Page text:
It suggests that inviting representatives from a wide range of political parties could be one way of achieving this, but in practice this can be difficult.

Charities are free to approach candidates directly during an election to set out their concerns and ask for the candidates’ opinions on them, but they should be careful that this does not lead to them becoming associated with the candidate and their party in the minds of the public.

The regulator recommends that charities acquaint themselves with guidance published by the Electoral Commission on the lobbying act, or to give it its full name the Transparency of Lobbying, Non-Party Campaigning and Trade Union Administration Act 2014.

The act says non-party campaigners must register with the Electoral Commission if they plan to spend more than £20,000 in England or £10,000 in Scotland, Wales or Northern Ireland on activities that can be "reasonably regarded as intended to influence voters to vote for or against political parties or categories of candidates".

Electoral Commission guidance says that because charity law prevents charities from supporting or opposing political parties or candidates, spending on charity campaigns will not, in most cases, be regulated under electoral law.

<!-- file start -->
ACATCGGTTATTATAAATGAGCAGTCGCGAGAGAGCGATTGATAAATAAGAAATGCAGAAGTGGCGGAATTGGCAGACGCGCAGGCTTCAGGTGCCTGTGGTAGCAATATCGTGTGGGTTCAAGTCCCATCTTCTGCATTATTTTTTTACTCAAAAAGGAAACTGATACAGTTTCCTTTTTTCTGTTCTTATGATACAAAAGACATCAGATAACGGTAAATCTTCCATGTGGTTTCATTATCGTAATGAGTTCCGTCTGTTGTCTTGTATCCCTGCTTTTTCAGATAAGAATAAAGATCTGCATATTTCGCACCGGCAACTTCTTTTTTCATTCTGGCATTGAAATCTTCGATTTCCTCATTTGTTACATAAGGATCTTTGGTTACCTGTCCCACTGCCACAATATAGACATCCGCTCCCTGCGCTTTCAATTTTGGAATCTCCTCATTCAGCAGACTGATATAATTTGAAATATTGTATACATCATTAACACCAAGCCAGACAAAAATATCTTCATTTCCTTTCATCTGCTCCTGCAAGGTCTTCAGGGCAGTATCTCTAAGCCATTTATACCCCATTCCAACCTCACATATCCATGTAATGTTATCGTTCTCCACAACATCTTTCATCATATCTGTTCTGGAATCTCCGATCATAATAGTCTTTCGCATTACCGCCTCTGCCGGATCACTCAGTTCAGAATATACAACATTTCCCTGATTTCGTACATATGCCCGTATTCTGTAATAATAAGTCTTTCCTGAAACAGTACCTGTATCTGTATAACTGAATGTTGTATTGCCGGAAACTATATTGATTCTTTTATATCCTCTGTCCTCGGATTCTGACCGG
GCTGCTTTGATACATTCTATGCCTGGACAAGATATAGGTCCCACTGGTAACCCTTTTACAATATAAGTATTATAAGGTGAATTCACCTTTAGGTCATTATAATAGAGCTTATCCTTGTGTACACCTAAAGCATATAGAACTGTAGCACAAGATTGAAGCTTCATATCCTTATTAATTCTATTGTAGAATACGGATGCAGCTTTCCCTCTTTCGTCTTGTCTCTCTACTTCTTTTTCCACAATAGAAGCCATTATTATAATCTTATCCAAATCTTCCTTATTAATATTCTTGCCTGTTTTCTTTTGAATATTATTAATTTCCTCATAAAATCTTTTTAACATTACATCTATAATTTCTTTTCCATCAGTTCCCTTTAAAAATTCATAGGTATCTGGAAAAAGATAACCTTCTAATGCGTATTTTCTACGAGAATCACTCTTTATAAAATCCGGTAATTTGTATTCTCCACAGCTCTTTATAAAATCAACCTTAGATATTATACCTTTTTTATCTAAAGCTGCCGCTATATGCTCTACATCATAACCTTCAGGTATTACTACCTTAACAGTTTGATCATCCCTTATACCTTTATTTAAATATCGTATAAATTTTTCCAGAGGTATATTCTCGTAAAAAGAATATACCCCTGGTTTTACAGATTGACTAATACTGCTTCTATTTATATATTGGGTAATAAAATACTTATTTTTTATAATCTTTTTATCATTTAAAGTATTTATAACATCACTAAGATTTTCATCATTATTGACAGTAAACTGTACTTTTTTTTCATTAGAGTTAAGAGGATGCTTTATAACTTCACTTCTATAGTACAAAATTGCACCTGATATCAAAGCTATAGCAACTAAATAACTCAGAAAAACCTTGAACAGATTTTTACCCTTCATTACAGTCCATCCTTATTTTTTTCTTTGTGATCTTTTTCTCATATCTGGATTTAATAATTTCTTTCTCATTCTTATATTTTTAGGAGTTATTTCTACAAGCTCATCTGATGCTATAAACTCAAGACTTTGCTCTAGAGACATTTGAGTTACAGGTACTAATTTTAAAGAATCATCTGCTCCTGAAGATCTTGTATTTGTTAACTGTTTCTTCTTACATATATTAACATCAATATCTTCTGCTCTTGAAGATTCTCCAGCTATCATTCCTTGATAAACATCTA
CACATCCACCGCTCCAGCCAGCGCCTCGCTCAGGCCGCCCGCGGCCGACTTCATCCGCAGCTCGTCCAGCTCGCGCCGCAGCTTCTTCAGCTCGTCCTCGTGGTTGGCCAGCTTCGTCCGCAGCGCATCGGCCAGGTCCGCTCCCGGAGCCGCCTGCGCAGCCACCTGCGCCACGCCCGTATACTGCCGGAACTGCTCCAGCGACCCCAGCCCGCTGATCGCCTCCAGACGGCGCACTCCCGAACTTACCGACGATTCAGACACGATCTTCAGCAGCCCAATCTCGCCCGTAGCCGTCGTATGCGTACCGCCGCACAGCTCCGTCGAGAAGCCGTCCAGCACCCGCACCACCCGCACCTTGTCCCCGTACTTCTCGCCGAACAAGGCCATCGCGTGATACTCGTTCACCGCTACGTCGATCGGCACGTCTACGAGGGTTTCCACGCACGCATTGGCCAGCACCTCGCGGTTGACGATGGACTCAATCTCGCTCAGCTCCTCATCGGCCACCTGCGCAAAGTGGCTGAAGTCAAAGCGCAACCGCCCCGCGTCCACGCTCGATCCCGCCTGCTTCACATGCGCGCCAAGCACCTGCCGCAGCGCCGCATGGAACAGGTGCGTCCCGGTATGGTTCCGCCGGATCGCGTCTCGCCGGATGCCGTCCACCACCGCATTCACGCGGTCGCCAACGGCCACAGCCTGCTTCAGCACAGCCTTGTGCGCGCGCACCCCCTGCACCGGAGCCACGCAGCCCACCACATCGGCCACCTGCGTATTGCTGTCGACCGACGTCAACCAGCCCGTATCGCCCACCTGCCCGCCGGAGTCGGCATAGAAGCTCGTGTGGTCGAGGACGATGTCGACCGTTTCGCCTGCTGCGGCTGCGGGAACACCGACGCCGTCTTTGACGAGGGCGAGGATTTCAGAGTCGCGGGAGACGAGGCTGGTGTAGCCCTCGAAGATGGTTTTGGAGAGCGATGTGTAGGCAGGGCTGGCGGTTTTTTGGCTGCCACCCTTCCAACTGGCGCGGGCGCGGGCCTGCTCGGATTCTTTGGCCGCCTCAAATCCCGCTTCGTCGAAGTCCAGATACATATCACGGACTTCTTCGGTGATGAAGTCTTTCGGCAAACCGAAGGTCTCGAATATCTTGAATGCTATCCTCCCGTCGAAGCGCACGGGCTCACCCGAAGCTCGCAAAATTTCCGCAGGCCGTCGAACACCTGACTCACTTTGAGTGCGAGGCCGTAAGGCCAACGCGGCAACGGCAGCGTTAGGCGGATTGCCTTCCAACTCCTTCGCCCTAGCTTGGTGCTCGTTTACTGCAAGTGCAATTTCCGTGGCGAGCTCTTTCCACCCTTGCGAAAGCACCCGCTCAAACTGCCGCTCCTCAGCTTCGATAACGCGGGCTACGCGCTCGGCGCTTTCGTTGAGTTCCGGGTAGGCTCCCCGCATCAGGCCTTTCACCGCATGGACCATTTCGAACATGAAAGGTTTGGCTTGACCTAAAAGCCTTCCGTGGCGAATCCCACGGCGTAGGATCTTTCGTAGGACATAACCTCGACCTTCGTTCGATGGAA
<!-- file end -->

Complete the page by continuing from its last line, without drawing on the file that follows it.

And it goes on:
But a complicating factor for charities is that because the election has been called at short notice, the period from which any relevant expenditure must be counted will date back to 9 June last year.

Andrew O’Brien, head of policy and engagement at the Charity Finance Group, warns that the retrospective cost calculation will cause "significant confusion" for charities that are caught by the act.

"It is important for campaigners and finance teams to work together," he says. "In future it might be the case that charities carrying out activities caught by the act will need to calculate their costs on an ongoing basis because of the risk of snap elections."